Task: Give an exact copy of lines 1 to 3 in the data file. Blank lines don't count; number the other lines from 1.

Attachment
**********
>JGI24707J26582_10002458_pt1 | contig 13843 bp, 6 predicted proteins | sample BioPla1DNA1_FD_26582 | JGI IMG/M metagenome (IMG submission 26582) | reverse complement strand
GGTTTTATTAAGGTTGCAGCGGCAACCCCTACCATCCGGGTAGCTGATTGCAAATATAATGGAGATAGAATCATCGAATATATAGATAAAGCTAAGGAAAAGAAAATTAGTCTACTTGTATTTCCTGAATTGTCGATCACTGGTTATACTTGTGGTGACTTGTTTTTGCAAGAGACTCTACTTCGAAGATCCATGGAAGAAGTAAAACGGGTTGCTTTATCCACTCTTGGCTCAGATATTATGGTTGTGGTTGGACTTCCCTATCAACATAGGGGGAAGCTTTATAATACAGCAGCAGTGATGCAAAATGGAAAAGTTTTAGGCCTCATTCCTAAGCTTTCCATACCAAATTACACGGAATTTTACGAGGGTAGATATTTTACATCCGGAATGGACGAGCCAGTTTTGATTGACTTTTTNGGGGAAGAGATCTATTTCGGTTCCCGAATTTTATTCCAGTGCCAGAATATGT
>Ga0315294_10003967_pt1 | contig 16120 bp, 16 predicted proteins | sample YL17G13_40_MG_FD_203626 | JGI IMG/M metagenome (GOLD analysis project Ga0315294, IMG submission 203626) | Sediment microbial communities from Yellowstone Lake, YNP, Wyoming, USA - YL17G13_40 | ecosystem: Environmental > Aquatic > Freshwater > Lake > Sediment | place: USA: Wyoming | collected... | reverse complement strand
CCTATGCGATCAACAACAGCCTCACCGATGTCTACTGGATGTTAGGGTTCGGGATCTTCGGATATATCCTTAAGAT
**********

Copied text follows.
>JGI24707J26582_10002458_pt1 | contig 13843 bp, 6 predicted proteins | sample BioPla1DNA1_FD_26582 | JGI IMG/M metagenome (IMG submission 26582) | reverse complement strand
GGTTTTATTAAGGTTGCAGCGGCAACCCCTACCATCCGGGTAGCTGATTGCAAATATAATGGAGATAGAATCATCGAATATATAGATAAAGCTAAGGAAAAGAAAATTAGTCTACTTGTATTTCCTGAATTGTCGATCACTGGTTATACTTGTGGTGACTTGTTTTTGCAAGAGACTCTACTTCGAAGATCCATGGAAGAAGTAAAACGGGTTGCTTTATCCACTCTTGGCTCAGATATTATGGTTGTGGTTGGACTTCCCTATCAACATAGGGGGAAGCTTTATAATACAGCAGCAGTGATGCAAAATGGAAAAGTTTTAGGCCTCATTCCTAAGCTTTCCATACCAAATTACACGGAATTTTACGAGGGTAGATATTTTACATCCGGAATGGACGAGCCAGTTTTGATTGACTTTTTNGGGGAAGAGATCTATTTCGGTTCCCGAATTTTATTCCAGTGCCAGAATATGT
>Ga0315294_10003967_pt1 | contig 16120 bp, 16 predicted proteins | sample YL17G13_40_MG_FD_203626 | JGI IMG/M metagenome (GOLD analysis project Ga0315294, IMG submission 203626) | Sediment microbial communities from Yellowstone Lake, YNP, Wyoming, USA - YL17G13_40 | ecosystem: Environmental > Aquatic > Freshwater > Lake > Sediment | place: USA: Wyoming | collected... | reverse complement strand